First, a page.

British spy operated in 26 Counties
British spy operated in 26 Counties

Calls are growing in Britain for a wide-ranging inquiry to establish the full extent of undercover British operations within Irish protest movements, following the unmasking of a undercover spy who had spent time with several campaigns in Ireland, including the Corrib Gas protest.


Mark Kennedy, who worked for the London police, visited Ireland on several occasions and attempted to infiltrate several environmental and left-wing campaigns in both Ireland and Britain.

Adopting the fake identity of Mark Stone in 2003, his family has been based in the village of Kilbrin in County Cork for over ten years.

According to Irish environmental activists, Mr Kennedy spent several days in north Mayo in 2006, during which he participated in a workshop for the ‘Shell to Sea’ campaign and visited the home of Willie Corduff, one of the Rossport Five who were jailed in 2005.

“It’s unfortunate that you take people in good faith,” Mary Corduff said. “What we would like to know is who he was working for while he was here?”

In an interview given to a Rossport camp member and published by Indymedia, Kennedy stressed it was really important for campaigns to “work together” internationally.

“We need to network and we need to be working on these issues together, exchanging information and ways of doing things, and looking at the ways corporations are putting the pressure on us and sharing that information so that we can go forward and win our struggles,” he said.

“In the future, when things happen, we can carry on and have a better idea of how to protest against these corporations.”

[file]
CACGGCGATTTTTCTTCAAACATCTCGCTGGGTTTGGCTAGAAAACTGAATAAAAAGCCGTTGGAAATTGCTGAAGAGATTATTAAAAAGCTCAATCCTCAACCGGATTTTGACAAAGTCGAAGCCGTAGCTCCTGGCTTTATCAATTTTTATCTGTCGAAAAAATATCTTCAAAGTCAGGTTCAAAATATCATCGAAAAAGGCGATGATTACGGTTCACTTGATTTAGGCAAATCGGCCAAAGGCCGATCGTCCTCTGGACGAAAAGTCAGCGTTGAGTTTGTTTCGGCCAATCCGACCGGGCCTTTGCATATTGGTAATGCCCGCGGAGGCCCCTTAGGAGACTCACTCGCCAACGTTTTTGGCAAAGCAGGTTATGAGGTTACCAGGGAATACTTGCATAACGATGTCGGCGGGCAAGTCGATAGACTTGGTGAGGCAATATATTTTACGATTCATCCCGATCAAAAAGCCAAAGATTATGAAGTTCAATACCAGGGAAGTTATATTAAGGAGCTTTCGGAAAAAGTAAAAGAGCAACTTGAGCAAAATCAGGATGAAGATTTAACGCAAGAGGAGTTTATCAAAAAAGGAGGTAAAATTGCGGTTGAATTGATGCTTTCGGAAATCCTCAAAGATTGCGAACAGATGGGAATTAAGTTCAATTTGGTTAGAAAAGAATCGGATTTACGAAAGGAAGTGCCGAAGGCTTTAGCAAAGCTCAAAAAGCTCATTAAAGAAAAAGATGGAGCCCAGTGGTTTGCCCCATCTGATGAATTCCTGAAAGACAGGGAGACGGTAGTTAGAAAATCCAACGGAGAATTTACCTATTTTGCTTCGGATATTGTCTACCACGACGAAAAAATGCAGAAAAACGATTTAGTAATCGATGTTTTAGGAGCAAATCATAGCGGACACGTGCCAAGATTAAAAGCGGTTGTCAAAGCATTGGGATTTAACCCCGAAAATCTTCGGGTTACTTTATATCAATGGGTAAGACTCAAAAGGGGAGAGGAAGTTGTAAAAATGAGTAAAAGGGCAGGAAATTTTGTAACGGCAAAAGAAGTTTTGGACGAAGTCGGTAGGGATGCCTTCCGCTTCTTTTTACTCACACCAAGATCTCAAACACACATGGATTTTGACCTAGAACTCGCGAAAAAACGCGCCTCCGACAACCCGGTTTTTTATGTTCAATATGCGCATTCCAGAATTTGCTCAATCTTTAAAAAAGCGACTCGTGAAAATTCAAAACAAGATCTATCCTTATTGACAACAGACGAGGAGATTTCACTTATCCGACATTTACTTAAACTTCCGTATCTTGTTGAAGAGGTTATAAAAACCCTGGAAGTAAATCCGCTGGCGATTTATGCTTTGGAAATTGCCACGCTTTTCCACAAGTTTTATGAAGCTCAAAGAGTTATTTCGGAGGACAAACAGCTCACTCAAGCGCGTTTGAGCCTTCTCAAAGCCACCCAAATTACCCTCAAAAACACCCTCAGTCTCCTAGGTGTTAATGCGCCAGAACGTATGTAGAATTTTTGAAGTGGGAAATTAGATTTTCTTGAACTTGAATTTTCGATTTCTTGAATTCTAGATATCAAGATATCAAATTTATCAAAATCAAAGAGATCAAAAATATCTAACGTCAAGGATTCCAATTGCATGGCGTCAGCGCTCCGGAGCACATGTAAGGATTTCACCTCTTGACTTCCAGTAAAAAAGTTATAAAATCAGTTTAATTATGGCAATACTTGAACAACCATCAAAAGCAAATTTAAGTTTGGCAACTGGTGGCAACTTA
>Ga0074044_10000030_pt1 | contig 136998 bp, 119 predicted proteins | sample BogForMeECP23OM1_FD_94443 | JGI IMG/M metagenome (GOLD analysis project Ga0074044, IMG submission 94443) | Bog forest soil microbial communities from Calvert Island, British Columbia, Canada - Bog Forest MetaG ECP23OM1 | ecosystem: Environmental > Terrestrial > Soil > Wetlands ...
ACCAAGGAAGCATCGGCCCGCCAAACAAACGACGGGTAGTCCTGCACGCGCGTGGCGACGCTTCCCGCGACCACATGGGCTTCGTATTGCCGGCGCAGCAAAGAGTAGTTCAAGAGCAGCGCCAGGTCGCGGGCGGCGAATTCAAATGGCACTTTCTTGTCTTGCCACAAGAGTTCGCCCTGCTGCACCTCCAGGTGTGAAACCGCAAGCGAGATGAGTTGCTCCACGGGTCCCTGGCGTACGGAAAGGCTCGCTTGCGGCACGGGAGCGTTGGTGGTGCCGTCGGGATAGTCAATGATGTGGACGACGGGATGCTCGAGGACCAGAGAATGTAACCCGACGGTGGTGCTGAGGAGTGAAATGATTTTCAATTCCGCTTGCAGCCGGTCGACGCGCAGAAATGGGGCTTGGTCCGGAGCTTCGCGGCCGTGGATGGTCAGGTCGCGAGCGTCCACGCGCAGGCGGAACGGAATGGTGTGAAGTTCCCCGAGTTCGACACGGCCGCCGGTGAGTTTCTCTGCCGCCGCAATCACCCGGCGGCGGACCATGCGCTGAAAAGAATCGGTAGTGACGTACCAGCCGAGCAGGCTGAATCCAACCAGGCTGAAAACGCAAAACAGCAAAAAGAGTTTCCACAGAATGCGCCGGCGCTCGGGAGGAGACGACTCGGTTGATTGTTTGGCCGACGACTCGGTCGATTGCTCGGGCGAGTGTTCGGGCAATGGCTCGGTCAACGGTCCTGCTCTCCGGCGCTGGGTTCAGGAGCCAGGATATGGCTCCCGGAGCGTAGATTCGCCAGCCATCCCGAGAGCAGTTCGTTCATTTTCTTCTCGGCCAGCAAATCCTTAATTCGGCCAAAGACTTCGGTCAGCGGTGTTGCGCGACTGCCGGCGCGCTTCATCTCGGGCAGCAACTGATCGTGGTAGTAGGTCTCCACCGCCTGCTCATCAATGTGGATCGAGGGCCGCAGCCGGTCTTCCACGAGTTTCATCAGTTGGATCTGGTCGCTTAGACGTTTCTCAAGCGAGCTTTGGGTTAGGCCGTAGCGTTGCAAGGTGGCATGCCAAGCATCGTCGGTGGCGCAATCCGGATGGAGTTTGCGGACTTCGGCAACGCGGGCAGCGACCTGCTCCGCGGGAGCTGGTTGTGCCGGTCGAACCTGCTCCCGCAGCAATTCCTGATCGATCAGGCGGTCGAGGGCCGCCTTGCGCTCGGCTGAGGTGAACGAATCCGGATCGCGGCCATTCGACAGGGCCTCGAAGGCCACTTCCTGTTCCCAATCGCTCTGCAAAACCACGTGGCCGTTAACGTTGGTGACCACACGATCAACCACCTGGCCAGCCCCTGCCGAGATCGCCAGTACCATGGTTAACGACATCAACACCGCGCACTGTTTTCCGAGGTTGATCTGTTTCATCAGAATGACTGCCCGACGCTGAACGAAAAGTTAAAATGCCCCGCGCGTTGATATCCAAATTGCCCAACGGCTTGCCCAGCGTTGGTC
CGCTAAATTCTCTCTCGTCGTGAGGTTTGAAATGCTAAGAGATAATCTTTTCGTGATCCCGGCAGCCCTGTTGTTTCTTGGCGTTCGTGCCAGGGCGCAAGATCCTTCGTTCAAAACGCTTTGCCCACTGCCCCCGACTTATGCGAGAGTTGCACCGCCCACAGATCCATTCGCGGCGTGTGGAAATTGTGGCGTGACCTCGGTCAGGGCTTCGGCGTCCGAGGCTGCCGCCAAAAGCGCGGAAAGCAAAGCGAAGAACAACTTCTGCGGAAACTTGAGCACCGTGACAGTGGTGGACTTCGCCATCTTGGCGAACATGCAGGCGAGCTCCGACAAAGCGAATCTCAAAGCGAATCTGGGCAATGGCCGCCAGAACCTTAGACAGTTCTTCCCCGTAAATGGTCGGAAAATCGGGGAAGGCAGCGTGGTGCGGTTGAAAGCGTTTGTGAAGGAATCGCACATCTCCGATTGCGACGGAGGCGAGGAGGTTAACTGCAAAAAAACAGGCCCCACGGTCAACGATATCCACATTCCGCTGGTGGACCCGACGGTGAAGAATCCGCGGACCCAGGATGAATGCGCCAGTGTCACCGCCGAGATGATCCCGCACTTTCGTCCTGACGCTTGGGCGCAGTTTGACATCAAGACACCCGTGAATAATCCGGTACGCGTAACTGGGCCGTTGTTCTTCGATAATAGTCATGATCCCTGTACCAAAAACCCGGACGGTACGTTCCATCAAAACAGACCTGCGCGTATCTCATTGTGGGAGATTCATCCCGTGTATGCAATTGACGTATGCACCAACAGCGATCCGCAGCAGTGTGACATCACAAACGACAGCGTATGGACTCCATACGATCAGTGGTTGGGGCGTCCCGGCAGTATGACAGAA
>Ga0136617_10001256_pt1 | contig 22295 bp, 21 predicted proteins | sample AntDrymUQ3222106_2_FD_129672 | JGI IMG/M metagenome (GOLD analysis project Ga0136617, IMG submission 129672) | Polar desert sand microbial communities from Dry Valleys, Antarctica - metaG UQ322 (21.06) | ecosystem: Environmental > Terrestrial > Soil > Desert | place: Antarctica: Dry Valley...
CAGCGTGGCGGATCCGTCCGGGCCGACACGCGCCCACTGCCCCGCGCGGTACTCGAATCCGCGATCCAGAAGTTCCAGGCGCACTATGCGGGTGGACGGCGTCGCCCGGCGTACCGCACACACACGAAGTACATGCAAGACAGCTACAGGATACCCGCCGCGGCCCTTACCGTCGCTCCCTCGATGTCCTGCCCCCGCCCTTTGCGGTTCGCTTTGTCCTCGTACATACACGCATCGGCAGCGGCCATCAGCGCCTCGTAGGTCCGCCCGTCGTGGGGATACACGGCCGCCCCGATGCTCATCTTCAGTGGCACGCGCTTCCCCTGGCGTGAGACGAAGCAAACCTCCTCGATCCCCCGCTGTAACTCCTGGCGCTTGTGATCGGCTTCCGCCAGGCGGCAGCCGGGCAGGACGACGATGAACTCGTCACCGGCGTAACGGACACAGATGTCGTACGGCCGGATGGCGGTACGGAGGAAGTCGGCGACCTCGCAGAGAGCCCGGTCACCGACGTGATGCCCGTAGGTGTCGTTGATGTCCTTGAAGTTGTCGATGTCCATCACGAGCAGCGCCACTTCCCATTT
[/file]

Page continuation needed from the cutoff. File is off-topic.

Kennedy visited the gas terminal site at Ballinaboy, including the protest headquarters. At the time, work by Shell EP on their controversial gas terminal had been suspended.

One activist said he met Kennedy at a protest over former US president George Bush’s attendance at the EU-US summit in County Clare in June 2004.

Another activist, Ciaron O’Reilly, one of five anti-war protesters acquitted of damaging a US military aircraft at Shannon airport in 2006, said he met Kennedy twice in Ireland, including at an event organised by Gluaiseacht, a social justice movement, in Clare in 2005.

Activists in Ireland have been aware of Kennedy’s real identity since last October. “My main concern is not that the police in the UK and Ireland collect information on activists, but that they sometimes act as agent provocateurs in order to discredit the peace movement,” said anti-war activist Ed Horgan.

Labour TD Michael D Higgins has written to the Department of Justice regarding Kennedy’s activities in Ireland. “It is of grave concern,” he said. “This type of activity undermines respect for the law and it is very sinister in that it can damage good causes.”

A spokesman for the department said it had “no information on any alleged activities in this jurisdiction by the person in question”.

However, there are strong suspicions among left wing groups in Ireland that Kennedy operated with the connivance of the 26 County Special Branch police.

In Britain, Mike Schwarz, the lawyer whose request for information on the role played by Kennedy led to the collapse of a trial of six activists in Nottingham earlier this month, has called for a judge-led investigation to establish the full scale of police infiltration of campaign groups. He says he is not satisfied with the Independent Police Complaints Commission inquiry being conducted into the case.

In interviews published this week, Mr Kennedy said he was involved in five major protests, including the G8 summit in Scotland in 2005 when he passed on “invaluable” information to police about the movements of demonstrators.

Mr Kennedy said it was passed straight to then British prime minister Tony Blair and that he was given a commendation for his spy work.

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